# Jekyll Style URLs with Hakyll

Posted on January 31, 2016

Re­cently, I switched from Jekyll to Hakyll for the gen­er­a­tion of this Blog. In this ar­ticle I want to talk about Hakyll’s routing mech­a­nism and how to get it to gen­erate the same URLs as Jekyll so that all the old links to your posts keep work­ing.

If you want to follow along you can find the source code here. Step through the com­mits in the repos­i­tory to see the steps pre­sented in this ar­ticle ap­plied one after the other.

First, a few brief words about what Jekyll and Hakyll are. Both are static web­site gen­er­a­tors. That is, they take a set of input files and set­tings, and gen­erate a com­plete web­site in a static folder struc­ture. This means that you don’t need any clever server-side soft­ware to serve your site. You can just up­load it to any hosting ser­vice that al­lows you to serve Html files and that’s all you need.

Be­fore switch­ing, I used Jekyll Boot­strap which is a Blog scaf­fold based on Jekyll, Twitter Boot­strap, and a few other com­po­nents that tries to make web­site gen­er­a­tion as quick and easy as pos­si­ble. When I refer to Jekyll in this ar­ti­cle, then I re­ally mean Jekyll Boot­strap.

For that reason I am not going to talk about the pros and cons of Hakyll vs. Jekyll. It would be a mis­leading com­par­i­son. I per­son­ally switched to Hakyll be­cause it seemed like a good op­por­tu­nity to learn a bit more about Haskell, and be­cause it seems to be very flex­ible when it comes to changing the de­tails of how your site should be gen­er­ated. The main mo­ti­va­tion, how­ever, was just cu­rios­ity.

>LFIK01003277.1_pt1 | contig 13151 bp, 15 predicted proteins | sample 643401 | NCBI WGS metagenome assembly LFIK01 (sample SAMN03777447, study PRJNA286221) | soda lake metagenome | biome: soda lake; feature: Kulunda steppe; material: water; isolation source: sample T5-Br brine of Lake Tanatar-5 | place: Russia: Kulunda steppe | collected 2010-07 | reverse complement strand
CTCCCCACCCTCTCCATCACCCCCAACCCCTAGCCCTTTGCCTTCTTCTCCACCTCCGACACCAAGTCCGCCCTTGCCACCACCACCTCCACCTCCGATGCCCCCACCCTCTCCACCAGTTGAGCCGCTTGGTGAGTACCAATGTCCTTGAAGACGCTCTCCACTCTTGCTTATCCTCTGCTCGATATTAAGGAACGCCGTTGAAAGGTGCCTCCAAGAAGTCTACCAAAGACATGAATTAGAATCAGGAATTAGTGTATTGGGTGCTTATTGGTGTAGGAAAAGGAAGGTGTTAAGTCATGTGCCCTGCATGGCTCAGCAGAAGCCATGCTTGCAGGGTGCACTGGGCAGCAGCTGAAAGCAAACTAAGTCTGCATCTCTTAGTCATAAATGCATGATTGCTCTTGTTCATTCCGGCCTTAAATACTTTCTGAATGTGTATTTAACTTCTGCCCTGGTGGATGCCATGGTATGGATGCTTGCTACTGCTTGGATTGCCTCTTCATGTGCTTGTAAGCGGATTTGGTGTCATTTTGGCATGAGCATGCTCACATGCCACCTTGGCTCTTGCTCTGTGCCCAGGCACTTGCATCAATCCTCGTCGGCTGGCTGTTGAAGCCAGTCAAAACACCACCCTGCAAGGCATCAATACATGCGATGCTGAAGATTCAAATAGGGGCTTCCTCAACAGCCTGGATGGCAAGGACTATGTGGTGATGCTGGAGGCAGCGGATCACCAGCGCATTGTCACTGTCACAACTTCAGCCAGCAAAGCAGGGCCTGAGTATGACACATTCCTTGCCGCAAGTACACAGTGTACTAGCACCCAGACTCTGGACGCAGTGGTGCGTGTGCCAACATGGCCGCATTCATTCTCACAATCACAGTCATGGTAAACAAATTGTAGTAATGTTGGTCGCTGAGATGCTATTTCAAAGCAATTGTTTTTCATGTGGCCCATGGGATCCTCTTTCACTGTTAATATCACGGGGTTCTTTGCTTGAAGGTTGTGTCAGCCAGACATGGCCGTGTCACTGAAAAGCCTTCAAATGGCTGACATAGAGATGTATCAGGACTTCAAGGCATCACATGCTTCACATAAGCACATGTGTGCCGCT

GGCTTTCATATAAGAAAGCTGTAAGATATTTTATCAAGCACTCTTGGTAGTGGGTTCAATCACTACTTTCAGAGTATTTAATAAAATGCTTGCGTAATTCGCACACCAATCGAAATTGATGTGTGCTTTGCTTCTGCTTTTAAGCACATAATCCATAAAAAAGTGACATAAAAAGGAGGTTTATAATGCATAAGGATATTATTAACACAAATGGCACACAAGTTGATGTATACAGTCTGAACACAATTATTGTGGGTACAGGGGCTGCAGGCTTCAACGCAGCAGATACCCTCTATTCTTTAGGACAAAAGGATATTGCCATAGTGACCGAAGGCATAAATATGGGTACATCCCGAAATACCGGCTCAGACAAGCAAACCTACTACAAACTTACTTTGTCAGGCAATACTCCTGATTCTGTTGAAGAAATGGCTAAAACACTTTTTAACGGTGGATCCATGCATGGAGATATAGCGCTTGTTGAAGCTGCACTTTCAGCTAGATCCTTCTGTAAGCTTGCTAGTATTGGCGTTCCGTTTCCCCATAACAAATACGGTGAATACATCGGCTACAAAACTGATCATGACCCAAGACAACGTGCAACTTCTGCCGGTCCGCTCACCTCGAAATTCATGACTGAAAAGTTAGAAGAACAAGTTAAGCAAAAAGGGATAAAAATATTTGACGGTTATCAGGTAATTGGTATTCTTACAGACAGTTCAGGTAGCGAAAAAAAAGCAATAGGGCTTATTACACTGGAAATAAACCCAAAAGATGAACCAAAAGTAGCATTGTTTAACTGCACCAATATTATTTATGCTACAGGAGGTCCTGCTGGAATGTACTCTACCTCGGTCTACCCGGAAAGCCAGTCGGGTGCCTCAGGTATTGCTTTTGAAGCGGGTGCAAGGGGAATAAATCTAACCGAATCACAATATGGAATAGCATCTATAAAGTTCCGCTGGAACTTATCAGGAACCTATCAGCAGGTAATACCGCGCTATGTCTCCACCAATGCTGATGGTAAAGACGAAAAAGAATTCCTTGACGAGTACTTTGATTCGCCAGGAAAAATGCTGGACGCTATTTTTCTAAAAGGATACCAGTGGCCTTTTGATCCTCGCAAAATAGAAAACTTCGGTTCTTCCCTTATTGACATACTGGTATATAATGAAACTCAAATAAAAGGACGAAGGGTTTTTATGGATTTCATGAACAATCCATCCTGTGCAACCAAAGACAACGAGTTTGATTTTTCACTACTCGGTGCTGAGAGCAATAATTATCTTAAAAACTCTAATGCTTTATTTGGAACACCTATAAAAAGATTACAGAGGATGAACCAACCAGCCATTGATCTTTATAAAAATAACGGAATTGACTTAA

## Jekyll’s Routing

Now, let’s talk about rout­ing. Jekyll ex­pects mark­down files (or some other markup) in a spe­cial folder called _posts. Their path should be of the fol­lowing form.

_posts/YYYY-MM-DD-some-title.ext

That is, it should con­tain the pub­lishing date, and then a ti­tle, all sep­a­rated by dashes. The title may con­tain dashes it­self, those will be left un­touched. Jekyll will then take that input path and gen­erate the fol­lowing output path.

_site/category/YYYY/MM/DD/some-title/index.html

The whole web­site will be placed into the _site di­rec­tory. That is the di­rec­tory that you want to serve to the web in the end. Next, there is a cat­e­gory di­rec­tory. Jekyll will read the cat­e­gory from the YAML front­matter of the mark­down files. The date is split into the com­po­nents year, month, day and each be­comes its own di­rec­tory. The title is made into a di­rec­tory as well, and the gen­er­ated Html file is stored as index.html un­der­neath.

When Jekyll gen­er­ates URLs to these files they will have the fol­lowing form.

/category/YYYY/MM/DD/some-title

That is, the file­name index.html is chopped off. In gen­eral, most con­sider that good prac­tice as it al­lows one to change the tech­nology be­hind how a web­site is gen­er­ated without in­val­i­dating old URLs.

## Hakyll’s Routing

When starting off with Hakyll’s ex­ample site, gen­er­ated by hakyll-init, it ex­pects to find mark­down files in the folder posts. Their path should look about the same as for Jekyll.

posts/YYYY-MM-DD-some-title.ext

The gen­er­ated output will be placed under the fol­lowing path.

_site/posts/YYYY-MM-DD-some-title.html

As with Jekyll the whole web­site is placed under _site. The mark­down file will be trans­lated to Html and be given the cor­re­sponding file-ex­ten­sion. Other than that the path is not changed at all. Hakyll also doesn’t apply any trans­for­ma­tion on the URLs by which it links to your con­tent. I.e. the gen­er­ated links will look like this:

/posts/YYYY-MM-DD-some-title.html

If we want Hakyll to gen­erate the same URLs as Jekyll would we need to ad­dress the fol­lowing four points.

• Files should be stored as index.html under a cer­tain path, and URLs should not in­clude that file­name.